Faced with a $30 million deficit, Caltrain CEO Mike Scanlon announced a series of service cuts. The cuts are intended to help the rail system operate over the next year or two. Officials warn, however, that a longer term solution would require an infusion of public funding, and that would mean a voter-approved tax hike.
The cuts include the closure of three stations: Hayward Park Station in San Mateo, Bayshore, and Capitol Station in San Jose. Other stations will be closed on weekends, including the Belmont, San Carlos, Atherton, and California Avenue stations in Palo Alto, San Antonio Station in Mountain View and Lawrence Station in Sunnyvale. There will also be fewer trains to special events such as sporting events, though it has not yet been decided exactly how this service will be affected.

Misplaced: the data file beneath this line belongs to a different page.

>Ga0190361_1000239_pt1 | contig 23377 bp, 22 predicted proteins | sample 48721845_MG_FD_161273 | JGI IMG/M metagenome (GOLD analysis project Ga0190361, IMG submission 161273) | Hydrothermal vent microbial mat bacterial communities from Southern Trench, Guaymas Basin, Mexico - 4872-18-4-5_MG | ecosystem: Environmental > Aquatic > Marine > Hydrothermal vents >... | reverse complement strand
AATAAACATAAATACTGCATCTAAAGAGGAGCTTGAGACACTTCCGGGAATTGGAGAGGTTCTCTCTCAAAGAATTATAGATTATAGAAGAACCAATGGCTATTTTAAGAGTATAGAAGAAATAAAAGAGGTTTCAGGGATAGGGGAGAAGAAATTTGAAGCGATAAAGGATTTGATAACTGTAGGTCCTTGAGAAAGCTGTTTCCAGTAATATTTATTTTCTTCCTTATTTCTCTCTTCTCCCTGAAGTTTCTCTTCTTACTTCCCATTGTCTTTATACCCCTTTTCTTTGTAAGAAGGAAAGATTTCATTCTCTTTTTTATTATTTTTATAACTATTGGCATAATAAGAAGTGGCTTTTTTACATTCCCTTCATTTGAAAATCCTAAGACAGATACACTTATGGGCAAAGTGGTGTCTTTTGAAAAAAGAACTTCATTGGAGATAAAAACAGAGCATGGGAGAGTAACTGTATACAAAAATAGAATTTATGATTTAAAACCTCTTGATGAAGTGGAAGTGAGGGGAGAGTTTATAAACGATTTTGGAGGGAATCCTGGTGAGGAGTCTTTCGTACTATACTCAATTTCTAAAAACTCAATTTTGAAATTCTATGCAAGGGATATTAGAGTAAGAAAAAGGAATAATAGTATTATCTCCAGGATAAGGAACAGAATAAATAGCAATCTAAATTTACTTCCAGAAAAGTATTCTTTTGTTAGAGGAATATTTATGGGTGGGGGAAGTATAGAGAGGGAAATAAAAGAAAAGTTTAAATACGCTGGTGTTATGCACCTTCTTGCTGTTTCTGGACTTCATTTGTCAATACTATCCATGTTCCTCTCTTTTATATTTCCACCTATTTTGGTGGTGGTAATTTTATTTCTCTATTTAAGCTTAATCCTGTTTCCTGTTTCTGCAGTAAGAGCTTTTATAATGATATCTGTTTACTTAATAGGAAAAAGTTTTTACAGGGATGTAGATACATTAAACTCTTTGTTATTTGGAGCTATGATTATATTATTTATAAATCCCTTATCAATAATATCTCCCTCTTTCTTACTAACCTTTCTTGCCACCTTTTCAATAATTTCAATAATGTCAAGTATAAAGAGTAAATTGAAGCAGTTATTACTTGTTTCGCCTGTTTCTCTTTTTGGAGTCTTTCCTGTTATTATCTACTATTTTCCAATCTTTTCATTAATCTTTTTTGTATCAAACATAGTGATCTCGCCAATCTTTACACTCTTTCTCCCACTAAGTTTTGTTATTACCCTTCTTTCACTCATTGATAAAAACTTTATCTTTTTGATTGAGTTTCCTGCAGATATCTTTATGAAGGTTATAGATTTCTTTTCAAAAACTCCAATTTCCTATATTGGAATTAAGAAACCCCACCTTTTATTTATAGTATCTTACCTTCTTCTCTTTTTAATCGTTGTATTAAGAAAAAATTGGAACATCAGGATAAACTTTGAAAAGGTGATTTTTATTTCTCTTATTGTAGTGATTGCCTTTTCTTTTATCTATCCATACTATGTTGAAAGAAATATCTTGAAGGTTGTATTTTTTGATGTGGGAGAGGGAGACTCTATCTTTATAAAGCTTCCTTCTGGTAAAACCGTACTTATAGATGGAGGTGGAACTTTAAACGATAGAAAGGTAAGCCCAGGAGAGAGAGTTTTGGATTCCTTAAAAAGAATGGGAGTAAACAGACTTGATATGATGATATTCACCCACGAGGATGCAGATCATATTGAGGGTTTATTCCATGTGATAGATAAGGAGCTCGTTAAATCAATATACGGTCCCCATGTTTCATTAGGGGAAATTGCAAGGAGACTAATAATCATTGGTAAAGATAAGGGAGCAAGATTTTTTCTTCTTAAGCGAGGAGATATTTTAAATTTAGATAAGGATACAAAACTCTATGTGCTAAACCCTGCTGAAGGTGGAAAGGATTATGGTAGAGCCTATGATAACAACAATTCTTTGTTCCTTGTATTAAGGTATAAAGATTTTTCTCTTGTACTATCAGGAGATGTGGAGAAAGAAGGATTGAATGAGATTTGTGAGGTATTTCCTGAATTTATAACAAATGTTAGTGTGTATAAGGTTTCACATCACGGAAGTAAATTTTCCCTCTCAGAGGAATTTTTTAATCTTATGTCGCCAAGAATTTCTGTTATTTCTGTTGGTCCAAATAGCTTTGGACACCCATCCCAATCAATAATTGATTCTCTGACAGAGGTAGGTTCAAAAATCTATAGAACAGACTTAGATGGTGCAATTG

Commuters will also have to wait longer between trains, often as much as nine minutes. The ride between San Jose and San Francisco will also take longer, by as much as ten minutes, because express trains will stop at more stations along the way.
Revenue will be increased through a fare hike of $0.25 per one-way trip and higher parking fees. The key to the solution of Caltrain’s problems, however, was its ability to work out a settlement with other local transportation providers over the amount of money they provide Caltrain. The VTA, for example, has promised to contribute an additional $7 million.
Not everyone is happy with the service reductions or the longer commute time, but they are relieved that Caltrain has been able to avoid the nuclear option, so far. In the worst case scenario, Caltrain had planned to cut the number of stations in half and only operate them during rush hour.